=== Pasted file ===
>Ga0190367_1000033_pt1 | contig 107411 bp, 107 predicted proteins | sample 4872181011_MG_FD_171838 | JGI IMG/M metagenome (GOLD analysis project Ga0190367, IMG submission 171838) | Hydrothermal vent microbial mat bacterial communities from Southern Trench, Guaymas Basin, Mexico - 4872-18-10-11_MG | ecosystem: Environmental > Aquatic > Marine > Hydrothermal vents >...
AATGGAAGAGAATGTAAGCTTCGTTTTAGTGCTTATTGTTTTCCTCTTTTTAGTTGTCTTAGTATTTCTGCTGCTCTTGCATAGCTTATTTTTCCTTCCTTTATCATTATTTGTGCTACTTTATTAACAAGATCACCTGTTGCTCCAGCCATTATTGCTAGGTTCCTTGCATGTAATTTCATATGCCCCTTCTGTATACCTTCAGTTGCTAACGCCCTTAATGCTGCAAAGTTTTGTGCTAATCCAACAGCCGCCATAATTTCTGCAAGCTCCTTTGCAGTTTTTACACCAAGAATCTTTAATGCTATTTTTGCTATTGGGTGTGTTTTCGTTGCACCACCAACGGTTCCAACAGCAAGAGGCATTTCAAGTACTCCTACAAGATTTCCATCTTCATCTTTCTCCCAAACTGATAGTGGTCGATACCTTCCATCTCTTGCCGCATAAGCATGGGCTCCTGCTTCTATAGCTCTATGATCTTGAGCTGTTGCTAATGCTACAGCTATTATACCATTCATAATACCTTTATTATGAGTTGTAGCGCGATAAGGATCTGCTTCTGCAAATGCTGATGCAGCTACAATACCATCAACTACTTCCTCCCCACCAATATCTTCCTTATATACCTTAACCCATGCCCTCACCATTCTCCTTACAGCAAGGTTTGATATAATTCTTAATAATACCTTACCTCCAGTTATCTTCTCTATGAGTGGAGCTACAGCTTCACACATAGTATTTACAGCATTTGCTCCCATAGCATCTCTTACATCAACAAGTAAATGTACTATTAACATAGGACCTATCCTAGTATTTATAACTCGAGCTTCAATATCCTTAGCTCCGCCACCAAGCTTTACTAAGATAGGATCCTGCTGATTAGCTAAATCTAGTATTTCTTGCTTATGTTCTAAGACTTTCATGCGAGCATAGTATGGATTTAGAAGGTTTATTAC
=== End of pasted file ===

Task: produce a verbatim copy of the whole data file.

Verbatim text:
>Ga0190367_1000033_pt1 | contig 107411 bp, 107 predicted proteins | sample 4872181011_MG_FD_171838 | JGI IMG/M metagenome (GOLD analysis project Ga0190367, IMG submission 171838) | Hydrothermal vent microbial mat bacterial communities from Southern Trench, Guaymas Basin, Mexico - 4872-18-10-11_MG | ecosystem: Environmental > Aquatic > Marine > Hydrothermal vents >...
AATGGAAGAGAATGTAAGCTTCGTTTTAGTGCTTATTGTTTTCCTCTTTTTAGTTGTCTTAGTATTTCTGCTGCTCTTGCATAGCTTATTTTTCCTTCCTTTATCATTATTTGTGCTACTTTATTAACAAGATCACCTGTTGCTCCAGCCATTATTGCTAGGTTCCTTGCATGTAATTTCATATGCCCCTTCTGTATACCTTCAGTTGCTAACGCCCTTAATGCTGCAAAGTTTTGTGCTAATCCAACAGCCGCCATAATTTCTGCAAGCTCCTTTGCAGTTTTTACACCAAGAATCTTTAATGCTATTTTTGCTATTGGGTGTGTTTTCGTTGCACCACCAACGGTTCCAACAGCAAGAGGCATTTCAAGTACTCCTACAAGATTTCCATCTTCATCTTTCTCCCAAACTGATAGTGGTCGATACCTTCCATCTCTTGCCGCATAAGCATGGGCTCCTGCTTCTATAGCTCTATGATCTTGAGCTGTTGCTAATGCTACAGCTATTATACCATTCATAATACCTTTATTATGAGTTGTAGCGCGATAAGGATCTGCTTCTGCAAATGCTGATGCAGCTACAATACCATCAACTACTTCCTCCCCACCAATATCTTCCTTATATACCTTAACCCATGCCCTCACCATTCTCCTTACAGCAAGGTTTGATATAATTCTTAATAATACCTTACCTCCAGTTATCTTCTCTATGAGTGGAGCTACAGCTTCACACATAGTATTTACAGCATTTGCTCCCATAGCATCTCTTACATCAACAAGTAAATGTACTATTAACATAGGACCTATCCTAGTATTTATAACTCGAGCTTCAATATCCTTAGCTCCGCCACCAAGCTTTACTAAGATAGGATCCTGCTGATTAGCTAAATCTAGTATTTCTTGCTTATGTTCTAAGACTTTCATGCGAGCATAGTATGGATTTAGAAGGTTTATTAC